Sometimes, good quarters sneak up and say: "Look at us, we just changed the game and you better give us the recognition that we deserve."
HP Inc. (HPQ) and its CEO Dion Weisler announced a quarter last week that did just that. Oh sure, the stock ran; duly noted. It had one of the better performances during an already big day for the averages.
And it wasn't the first good quarter that this company has had. Your stock doesn't go from $16 to $22 in one year's time unless you have sustainability.
But there was so much more to this. Let me unpack some story lines that this one actually very large company with a relatively small market cap of $36 billion gave you at the end of the week. It might be more lasting than anything else you hear today, even from the Oracle of Omaha.
Let's start with the amazing double-digit revenue and earnings growth that this company is giving you, along with a billion bucks in cash flow and undisputed market share leadership in the personal services/PC biz. This company has a staggering 23% share in the newly growing PC market, a gain of 1.7% share in a year. For those of us old enough to remember the battles among Compaq, Hewlett-Packard and Dell, these are staggering figures.
And this is no one-time spurt. HP has now delivered five consecutive quarters of revenue growth, and this amazing quarter actually laps 10% growth. So, it's a real mean feat.
But it would be wrong to contain the strength here to just personal computers. Printing systems are showing excellent growth, and gaming systems (powered by, Nvidia (NVDA) , of course), are doing quite well. Get these broader numbers: consumer growth 13%, commercial growth, 16%, notebooks up 14%, desktops up 17% and workstations up 11%.
Now, I know that story line may seem like old hat to those who have closely followed this amazingly focused company since it split from the old Hewlett-Packard Co. a few years ago.
But feast on this: HPQ is in full commercial production for actual, effective 3D modeling and creation of products. That's a $12 trillion market that's growing like wildfire, as manufacturing is just so much cheaper if it can be made 3D.
It's not "game over" -- many companies have this kind of technology. But when it comes to actual commercial production, I don't think anyone would argue that HP isn't the leader.
More importantly, I wonder how many investors are actually focused on this business line. It barely merited a single question on HPQ's very truncated conference call, despite the sector's important to the entire tech food chain and the simple fact that HP Inc. is doing more than $50 billion in revenue.
How is it happening? Some of it is pure ingenuity and design. As Dion said on the call: "If you look at the personal computer of five years ago, it's probably unrecognizable from the products that we make today."
Or as the always fabulous Chief Financial Officer Cathie Lesjak pointed out, the old PCs are "ugly."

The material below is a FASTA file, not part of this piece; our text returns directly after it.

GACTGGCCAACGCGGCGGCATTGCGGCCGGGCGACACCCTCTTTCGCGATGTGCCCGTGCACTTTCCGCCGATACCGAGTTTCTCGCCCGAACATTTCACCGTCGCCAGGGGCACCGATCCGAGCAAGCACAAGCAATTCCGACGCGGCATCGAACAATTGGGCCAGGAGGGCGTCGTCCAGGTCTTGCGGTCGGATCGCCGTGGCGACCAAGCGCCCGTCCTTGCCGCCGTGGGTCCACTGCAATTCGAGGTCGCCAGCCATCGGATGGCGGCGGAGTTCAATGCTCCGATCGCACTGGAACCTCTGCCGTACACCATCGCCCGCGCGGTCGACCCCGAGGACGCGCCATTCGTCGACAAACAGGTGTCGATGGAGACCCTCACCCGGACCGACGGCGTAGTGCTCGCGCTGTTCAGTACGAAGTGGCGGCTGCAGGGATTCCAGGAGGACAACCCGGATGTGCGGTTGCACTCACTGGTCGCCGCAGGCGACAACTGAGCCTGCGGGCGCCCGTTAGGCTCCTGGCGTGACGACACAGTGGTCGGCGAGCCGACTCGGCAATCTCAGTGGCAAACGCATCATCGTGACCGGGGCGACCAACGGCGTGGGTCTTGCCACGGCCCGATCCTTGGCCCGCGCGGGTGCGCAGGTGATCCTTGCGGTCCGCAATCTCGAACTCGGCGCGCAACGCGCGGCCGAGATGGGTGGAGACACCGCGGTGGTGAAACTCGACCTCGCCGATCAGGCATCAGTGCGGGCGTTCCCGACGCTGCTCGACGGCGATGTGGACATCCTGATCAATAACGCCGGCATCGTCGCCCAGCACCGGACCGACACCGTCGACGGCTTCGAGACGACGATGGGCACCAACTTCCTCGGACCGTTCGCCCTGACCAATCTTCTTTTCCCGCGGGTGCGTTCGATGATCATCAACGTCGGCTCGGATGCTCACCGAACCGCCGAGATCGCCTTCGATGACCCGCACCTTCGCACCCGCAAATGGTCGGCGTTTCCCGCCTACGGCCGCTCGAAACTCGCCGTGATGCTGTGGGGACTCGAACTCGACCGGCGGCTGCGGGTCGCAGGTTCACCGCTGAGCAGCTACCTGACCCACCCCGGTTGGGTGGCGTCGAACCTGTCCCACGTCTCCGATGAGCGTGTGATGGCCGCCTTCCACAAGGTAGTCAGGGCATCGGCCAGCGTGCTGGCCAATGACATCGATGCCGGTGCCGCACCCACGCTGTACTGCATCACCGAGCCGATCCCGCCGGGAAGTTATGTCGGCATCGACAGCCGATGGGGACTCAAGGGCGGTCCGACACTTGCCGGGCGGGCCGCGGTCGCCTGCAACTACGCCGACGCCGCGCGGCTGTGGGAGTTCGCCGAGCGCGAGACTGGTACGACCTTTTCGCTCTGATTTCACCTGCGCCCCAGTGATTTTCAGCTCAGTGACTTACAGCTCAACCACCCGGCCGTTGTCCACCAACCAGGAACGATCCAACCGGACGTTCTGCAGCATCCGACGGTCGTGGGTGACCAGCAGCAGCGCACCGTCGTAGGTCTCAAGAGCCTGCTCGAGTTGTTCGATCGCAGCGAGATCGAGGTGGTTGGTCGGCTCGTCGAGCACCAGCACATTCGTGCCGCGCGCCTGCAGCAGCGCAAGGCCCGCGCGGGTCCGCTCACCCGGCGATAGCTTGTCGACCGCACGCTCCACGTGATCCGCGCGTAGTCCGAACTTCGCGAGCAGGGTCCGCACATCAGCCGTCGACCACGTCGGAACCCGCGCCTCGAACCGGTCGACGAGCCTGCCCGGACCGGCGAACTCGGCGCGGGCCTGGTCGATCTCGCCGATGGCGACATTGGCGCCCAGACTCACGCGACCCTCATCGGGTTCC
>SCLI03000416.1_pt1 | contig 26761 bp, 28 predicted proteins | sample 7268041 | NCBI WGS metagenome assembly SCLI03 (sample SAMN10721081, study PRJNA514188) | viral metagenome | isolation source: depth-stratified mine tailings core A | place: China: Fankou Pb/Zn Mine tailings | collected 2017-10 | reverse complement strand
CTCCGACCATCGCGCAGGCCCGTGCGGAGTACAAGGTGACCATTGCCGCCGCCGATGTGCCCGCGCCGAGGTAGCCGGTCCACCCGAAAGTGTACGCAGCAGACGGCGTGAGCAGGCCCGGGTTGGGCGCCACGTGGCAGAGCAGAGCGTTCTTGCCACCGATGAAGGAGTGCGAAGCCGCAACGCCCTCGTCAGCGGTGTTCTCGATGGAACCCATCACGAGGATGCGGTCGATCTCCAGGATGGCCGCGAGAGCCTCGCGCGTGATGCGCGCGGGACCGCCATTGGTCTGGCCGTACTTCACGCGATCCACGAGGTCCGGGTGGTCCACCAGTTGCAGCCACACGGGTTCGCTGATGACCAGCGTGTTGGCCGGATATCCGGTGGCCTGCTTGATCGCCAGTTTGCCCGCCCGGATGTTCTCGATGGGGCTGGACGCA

I can attest to that. I love my EliteBook with its Intel Core 17 vPro. It bends, and it lets you scroll up and down by touch screen (and what an amazing feeling that is). The resolution is gorgeous, and yet the device is light and strong. The darned thing gives my Apple a run, and in some ways even exceeds it.
Why HPQ's Call Ignited All of Tech
Now, the analysts are always nit-pickers. They were far more focused on the gross margins (not as great as they'd like) and the currency gains (why not better given the dollar's weakness?).
But the big takeaway here is something that helped all of tech last week and will continue to do so -- raw costs; namely, the higher price of DRAMs (the basic building block of all personal computers).
Just last October at HPQ's analyst meeting, the company forecast that DRAM prices -- which have been much stronger for longer than anyone I know expected -- would level off. I thought of them going from headwind to tailwind.
But that didn't happen, and now HP Inc. says DRAMs could be strong all year. That's a remarkable change in stance, and it's why Micron (MU) took off and is now just a few points from striking its high.
It sure makes me feel better about buying MU at the current 5x price-to-earnings multiple. Remember, Micron's stock is ridiculously cheap if DRAMs stay strong, because the low P/E says that 2018 will be a down year. I didn't feel like that after listening to the demand side of HP Inc.'s call.
An analyst tried to get the company to go on the record as saying that NAND (think flash drives) could go higher as well, but HPQ management didn't bite. Still, I think that some of the advance in Western Digital WDC came from the fact that HP didn't forecast a down year for flash.
The impact? You saw some incredible action in the tech stocks that have felt so sketchy during this period, namely titans like Applied Materials (AMT) and Lam Research (LRCX) . I felt better about both after listening to this call.
Finally, there's the elephant in the room: cellphones versus PCs. As Dion said: "We see the mobile phone under pressure," which he said creates "capacity for investment in other areas" -- namely, what HP Inc. makes.
That's so key, as much of tech seems like it has a lid on it because the slower growth of all phones, including smart phones. But the overall tech market continues to grow; you just have to think outside of the cellphone box.
Those pondering the zero-sum nature of what you hear out of the Mobile World Congress in Barcelona should consider this call. It matters!
The bottom line? Simple: The HP Inc. earnings call ignited the rest of tech -- the part of tech people don't think about much any more. The tech that's on your desk and in your briefcase; a device that can look and act like nothing you ever thought possible even just a few years ago.
Thanks well-wishers. Yes, I loved the time off, but was gratified to stay in touch with the fabulous team we have in New York for RealMoney and ActionAlertsPlus.com.